Why run a 50k in July when it's 100% humidity? That's a good question. But at least you're practically re-hydrating just by breathing, right? We got off and running from Lincoln about 6:45am, which only put us 45 minutes behind right from the start. We found the trail to be in great condition, nice and wide, and a lovely crushed gravel surface. And it's as easy as can be to navigate: just follow the trail. There was a sign at one point off to the side about a closed bridge, but when we got there the new bridge was all finished. There was a lot of great shade, though a few looong stretches directly in the blazing sun where the trees seemed like they were close yet never coming but stayed far away for what felt like miles, but was probably only a mile or so. Wildlife encounters included lots of adorable tiny toads (hopefully none of which we smushed), a turkey who was running from us at a good clip that finally flew away in what must have been a sense of defeat, some cows that we mostly heard but didn't see, a dog that sounded like it was coming closer and closer to us but never made contact, and a gang of flies who wouldn't leave us alone. People encounters: we saw a dozen or so bikers and dog walkers, mostly closer to Lincoln, with more alone time as we headed south.
Our crew, which consisted of Darci's mom, was a trooper and met us at a handful of roads along the way. We definitely fell into the "aid station trap" and hung out waay too long each time. But also, it was glorious to come to ice and cold water, and for that we are so grateful. Pro tip: make sure the roads you tell your crew to stop at actually cross the trail and aren't overhead. Oops. Props to Ruth for figuring out the next place to meet us. Also worth noting: Cortland has quick access to 2 gas stations, though you do have to cross the highway. The one on the south side had nice bathrooms and plenty of water and snacks. An oasis for sure. If you run the route self-supported, this may be your only pit stop option. The trail itself has no amenities, so don't expect shelters, bathrooms, or the like. There were a few benches along the way, but not many.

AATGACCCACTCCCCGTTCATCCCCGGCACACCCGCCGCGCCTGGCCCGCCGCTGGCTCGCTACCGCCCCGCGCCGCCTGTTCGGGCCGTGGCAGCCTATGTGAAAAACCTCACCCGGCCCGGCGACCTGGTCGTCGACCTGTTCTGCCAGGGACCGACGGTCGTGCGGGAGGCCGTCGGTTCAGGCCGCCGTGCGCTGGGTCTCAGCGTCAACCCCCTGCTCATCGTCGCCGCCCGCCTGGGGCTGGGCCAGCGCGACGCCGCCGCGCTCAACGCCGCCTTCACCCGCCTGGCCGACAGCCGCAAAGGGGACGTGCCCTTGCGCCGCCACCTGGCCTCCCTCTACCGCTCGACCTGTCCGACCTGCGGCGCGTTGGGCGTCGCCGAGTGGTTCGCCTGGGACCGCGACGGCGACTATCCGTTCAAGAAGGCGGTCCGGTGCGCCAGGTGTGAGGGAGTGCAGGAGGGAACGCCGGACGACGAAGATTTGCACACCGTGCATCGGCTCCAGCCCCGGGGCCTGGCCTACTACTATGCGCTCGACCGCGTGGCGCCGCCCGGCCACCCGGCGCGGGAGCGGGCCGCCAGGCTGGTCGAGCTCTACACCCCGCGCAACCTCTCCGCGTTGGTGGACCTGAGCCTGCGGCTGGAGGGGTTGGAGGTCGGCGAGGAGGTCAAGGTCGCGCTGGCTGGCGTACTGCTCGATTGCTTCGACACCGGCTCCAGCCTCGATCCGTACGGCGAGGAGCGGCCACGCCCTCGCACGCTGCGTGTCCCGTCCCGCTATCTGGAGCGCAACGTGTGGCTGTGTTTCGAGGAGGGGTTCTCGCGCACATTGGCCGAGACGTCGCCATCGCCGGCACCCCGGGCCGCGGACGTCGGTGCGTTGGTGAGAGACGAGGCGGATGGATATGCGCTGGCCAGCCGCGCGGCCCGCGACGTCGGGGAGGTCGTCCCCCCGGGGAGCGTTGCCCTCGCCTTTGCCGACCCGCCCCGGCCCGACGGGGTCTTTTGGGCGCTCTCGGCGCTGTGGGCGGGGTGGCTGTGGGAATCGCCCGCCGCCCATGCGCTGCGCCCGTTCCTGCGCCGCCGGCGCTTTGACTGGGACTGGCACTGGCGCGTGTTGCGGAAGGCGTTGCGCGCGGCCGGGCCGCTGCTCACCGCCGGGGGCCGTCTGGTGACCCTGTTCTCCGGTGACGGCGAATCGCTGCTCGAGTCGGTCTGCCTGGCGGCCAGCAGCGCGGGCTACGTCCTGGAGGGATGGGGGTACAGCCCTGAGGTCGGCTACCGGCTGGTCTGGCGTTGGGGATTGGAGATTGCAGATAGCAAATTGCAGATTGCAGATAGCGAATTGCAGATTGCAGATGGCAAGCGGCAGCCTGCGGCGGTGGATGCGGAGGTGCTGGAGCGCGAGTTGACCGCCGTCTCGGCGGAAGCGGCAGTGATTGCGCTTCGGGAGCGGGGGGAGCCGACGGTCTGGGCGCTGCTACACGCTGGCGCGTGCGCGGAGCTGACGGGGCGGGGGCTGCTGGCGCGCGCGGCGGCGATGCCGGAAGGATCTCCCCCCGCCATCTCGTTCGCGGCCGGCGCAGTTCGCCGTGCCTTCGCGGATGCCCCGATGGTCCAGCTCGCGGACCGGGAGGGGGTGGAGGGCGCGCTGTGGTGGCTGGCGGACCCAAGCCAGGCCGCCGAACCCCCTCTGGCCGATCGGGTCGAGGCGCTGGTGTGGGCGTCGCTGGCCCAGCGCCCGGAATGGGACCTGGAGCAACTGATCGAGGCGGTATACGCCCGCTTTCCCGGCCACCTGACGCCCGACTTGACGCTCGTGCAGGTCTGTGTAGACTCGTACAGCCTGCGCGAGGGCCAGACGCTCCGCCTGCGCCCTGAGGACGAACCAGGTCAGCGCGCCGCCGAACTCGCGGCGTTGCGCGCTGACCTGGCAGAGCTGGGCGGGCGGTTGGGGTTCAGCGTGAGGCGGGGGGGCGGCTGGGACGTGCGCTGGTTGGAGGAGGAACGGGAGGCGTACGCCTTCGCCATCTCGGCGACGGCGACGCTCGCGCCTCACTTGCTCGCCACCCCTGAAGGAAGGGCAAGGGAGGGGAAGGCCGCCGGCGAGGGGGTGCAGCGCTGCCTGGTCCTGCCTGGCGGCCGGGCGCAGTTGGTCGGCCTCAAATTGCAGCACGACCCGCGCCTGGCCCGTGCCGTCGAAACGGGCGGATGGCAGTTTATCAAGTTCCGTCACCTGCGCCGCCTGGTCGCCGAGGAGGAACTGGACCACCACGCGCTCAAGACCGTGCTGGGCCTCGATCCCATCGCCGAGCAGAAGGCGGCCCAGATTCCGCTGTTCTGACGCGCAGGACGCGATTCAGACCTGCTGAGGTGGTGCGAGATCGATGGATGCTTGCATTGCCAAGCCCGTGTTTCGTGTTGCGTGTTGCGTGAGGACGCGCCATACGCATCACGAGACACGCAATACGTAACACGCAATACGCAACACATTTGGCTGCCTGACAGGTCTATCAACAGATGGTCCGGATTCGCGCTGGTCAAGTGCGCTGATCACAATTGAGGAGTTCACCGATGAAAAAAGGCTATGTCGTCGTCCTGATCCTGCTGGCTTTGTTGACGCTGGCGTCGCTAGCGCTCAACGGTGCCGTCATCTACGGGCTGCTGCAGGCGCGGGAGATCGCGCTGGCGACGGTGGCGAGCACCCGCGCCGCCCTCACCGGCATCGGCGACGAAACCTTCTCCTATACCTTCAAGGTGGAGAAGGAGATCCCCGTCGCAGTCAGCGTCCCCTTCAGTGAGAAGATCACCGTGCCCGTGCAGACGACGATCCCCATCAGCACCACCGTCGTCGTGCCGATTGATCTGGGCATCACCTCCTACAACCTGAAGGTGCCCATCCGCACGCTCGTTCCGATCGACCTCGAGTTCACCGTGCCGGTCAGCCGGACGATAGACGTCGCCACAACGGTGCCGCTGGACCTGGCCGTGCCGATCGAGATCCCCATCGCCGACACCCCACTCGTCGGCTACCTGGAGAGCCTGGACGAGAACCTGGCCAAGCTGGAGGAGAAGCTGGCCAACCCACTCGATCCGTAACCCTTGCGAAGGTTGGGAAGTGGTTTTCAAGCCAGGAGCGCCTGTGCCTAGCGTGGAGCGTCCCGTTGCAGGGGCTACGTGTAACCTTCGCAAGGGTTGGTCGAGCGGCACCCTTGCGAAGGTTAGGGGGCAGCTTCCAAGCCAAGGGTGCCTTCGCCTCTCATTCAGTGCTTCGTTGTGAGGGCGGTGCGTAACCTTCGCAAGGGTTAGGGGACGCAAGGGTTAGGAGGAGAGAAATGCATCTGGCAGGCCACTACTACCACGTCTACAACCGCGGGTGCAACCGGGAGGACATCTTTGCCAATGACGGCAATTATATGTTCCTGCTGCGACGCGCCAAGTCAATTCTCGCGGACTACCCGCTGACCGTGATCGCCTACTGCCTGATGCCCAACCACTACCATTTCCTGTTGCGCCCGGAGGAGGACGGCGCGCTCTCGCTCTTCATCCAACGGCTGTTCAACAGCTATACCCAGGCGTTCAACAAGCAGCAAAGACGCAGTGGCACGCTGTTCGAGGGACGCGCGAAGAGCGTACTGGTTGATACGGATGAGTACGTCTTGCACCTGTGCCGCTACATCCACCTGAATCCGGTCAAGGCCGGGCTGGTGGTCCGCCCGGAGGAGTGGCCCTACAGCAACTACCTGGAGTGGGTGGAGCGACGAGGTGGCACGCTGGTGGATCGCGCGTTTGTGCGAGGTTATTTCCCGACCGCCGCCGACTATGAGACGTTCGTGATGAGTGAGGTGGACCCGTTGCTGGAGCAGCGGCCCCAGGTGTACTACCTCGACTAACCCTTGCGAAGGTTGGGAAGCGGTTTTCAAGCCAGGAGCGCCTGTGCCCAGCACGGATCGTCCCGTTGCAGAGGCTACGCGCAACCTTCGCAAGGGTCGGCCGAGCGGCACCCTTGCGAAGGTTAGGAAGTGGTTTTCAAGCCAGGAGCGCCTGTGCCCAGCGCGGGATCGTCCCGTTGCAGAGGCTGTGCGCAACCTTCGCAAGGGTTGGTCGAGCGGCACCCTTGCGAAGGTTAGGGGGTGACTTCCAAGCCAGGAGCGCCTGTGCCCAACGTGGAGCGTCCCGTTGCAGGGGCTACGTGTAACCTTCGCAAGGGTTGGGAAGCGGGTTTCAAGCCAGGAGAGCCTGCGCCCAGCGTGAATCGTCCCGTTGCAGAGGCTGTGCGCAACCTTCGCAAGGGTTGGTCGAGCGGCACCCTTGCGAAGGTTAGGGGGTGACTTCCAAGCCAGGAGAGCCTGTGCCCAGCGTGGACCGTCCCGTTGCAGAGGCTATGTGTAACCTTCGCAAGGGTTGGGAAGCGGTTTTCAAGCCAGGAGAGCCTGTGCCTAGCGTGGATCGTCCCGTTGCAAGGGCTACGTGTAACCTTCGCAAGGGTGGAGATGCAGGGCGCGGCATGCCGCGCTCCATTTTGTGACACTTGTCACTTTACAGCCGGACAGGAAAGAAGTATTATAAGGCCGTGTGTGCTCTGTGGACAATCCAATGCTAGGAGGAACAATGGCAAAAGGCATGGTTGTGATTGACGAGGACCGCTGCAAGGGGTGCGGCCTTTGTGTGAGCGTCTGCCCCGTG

A shout-out to Darci's family who met us at the end to cheer us on, shower us with praise, and set up lawn chairs for a few minutes of rest before packing into the car to head for home. Of course a stop at Casey's was in order (is it really a Midwestern town if it doesn't have a Casey's?) for celebratory snacks. All in a day's work.